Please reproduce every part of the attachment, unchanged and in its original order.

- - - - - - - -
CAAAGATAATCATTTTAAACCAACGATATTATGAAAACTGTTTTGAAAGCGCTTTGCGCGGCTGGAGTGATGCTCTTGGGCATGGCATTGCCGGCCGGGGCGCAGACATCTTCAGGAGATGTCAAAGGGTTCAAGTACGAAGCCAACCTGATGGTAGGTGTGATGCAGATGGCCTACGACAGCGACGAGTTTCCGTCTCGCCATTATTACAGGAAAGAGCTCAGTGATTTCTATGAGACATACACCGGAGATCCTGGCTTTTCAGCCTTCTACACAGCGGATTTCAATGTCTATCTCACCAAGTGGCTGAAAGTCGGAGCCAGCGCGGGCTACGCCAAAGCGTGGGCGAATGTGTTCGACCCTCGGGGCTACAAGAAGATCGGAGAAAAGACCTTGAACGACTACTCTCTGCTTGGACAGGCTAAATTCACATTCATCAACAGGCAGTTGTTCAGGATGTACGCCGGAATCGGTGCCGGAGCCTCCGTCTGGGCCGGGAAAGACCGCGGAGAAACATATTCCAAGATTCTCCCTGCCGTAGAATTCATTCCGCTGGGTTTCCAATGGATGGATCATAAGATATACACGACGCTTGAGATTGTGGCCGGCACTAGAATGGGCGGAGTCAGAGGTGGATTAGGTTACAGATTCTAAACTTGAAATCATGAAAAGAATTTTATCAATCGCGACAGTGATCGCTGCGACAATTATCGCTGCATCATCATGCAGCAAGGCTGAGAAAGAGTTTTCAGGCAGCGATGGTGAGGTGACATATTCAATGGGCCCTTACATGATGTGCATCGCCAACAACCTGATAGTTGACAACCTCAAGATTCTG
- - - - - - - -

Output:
CAAAGATAATCATTTTAAACCAACGATATTATGAAAACTGTTTTGAAAGCGCTTTGCGCGGCTGGAGTGATGCTCTTGGGCATGGCATTGCCGGCCGGGGCGCAGACATCTTCAGGAGATGTCAAAGGGTTCAAGTACGAAGCCAACCTGATGGTAGGTGTGATGCAGATGGCCTACGACAGCGACGAGTTTCCGTCTCGCCATTATTACAGGAAAGAGCTCAGTGATTTCTATGAGACATACACCGGAGATCCTGGCTTTTCAGCCTTCTACACAGCGGATTTCAATGTCTATCTCACCAAGTGGCTGAAAGTCGGAGCCAGCGCGGGCTACGCCAAAGCGTGGGCGAATGTGTTCGACCCTCGGGGCTACAAGAAGATCGGAGAAAAGACCTTGAACGACTACTCTCTGCTTGGACAGGCTAAATTCACATTCATCAACAGGCAGTTGTTCAGGATGTACGCCGGAATCGGTGCCGGAGCCTCCGTCTGGGCCGGGAAAGACCGCGGAGAAACATATTCCAAGATTCTCCCTGCCGTAGAATTCATTCCGCTGGGTTTCCAATGGATGGATCATAAGATATACACGACGCTTGAGATTGTGGCCGGCACTAGAATGGGCGGAGTCAGAGGTGGATTAGGTTACAGATTCTAAACTTGAAATCATGAAAAGAATTTTATCAATCGCGACAGTGATCGCTGCGACAATTATCGCTGCATCATCATGCAGCAAGGCTGAGAAAGAGTTTTCAGGCAGCGATGGTGAGGTGACATATTCAATGGGCCCTTACATGATGTGCATCGCCAACAACCTGATAGTTGACAACCTCAAGATTCTG